Because soap is a salt, it partially separates into its component ions in water. The active ion of the soap molecule is the RCOO-. The two ends of this ion behave in different fashions. The carboxylate end (-COO-)is hydrophilic (water-loving), and is said to be the head"" of the ion.The hydrocarbon portion is lipophilic (oil-loving) and is called the 
tail of the molecule. This unusual molecular structure is responsible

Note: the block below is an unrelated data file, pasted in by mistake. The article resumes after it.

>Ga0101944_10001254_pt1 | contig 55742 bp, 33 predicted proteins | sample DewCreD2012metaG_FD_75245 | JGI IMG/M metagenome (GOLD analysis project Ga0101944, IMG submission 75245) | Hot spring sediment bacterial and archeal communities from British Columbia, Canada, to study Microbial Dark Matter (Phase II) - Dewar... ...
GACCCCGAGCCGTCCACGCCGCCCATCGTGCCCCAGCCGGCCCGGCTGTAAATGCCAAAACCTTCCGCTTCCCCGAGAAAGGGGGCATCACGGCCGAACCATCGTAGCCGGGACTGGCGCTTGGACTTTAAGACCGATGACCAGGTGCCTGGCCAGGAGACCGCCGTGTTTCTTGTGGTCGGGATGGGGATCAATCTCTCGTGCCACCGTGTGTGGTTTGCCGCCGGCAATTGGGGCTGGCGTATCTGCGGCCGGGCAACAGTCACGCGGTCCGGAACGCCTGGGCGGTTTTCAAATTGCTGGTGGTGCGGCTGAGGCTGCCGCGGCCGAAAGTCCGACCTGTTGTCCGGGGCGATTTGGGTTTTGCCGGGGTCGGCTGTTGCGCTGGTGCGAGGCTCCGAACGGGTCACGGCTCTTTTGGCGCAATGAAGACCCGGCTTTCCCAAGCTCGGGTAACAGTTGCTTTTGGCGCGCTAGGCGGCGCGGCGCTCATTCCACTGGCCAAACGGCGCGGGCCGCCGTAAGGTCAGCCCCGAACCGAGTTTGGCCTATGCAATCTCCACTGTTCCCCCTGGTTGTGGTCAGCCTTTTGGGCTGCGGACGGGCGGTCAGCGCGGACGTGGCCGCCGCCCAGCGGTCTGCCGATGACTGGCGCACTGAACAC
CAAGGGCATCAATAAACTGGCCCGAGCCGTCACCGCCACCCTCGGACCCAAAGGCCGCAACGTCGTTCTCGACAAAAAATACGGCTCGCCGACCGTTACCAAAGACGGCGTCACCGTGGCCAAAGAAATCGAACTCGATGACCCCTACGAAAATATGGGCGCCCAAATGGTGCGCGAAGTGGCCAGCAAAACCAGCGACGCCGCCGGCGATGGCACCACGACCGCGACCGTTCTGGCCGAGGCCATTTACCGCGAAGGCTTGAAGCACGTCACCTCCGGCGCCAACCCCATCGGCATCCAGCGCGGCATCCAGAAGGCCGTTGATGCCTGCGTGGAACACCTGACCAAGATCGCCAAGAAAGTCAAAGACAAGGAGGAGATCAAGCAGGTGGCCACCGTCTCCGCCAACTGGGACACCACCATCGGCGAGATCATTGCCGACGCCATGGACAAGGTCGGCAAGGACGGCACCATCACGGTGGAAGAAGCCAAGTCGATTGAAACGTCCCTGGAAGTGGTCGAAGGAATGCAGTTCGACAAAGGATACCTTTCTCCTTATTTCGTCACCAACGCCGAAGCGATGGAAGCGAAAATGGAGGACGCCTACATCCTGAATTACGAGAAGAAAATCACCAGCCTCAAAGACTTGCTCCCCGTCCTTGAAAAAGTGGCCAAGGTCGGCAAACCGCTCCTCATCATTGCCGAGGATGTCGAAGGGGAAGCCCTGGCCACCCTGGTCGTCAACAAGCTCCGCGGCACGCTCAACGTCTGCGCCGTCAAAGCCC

for the unique surface and solubility characteristics of soaps and other
surfactants (agents affecting the surface of a material). 
In a 
mixture of soap and water, soap molecules are uniformly dispersed. This 
system is not a true solution , however, because the hydrocarbon 
portions of the soap's ions are attracted to each other and form 
spherical aggregates known as micelles. The molecules tails that are 
incompatible with water are in the interior of these micelles, while the
hydrophilic heads remain on the outside to interact with water. When 
oil is added to this system, it is taken into these micelles as tiny 
particles. Then it can be rinsed away.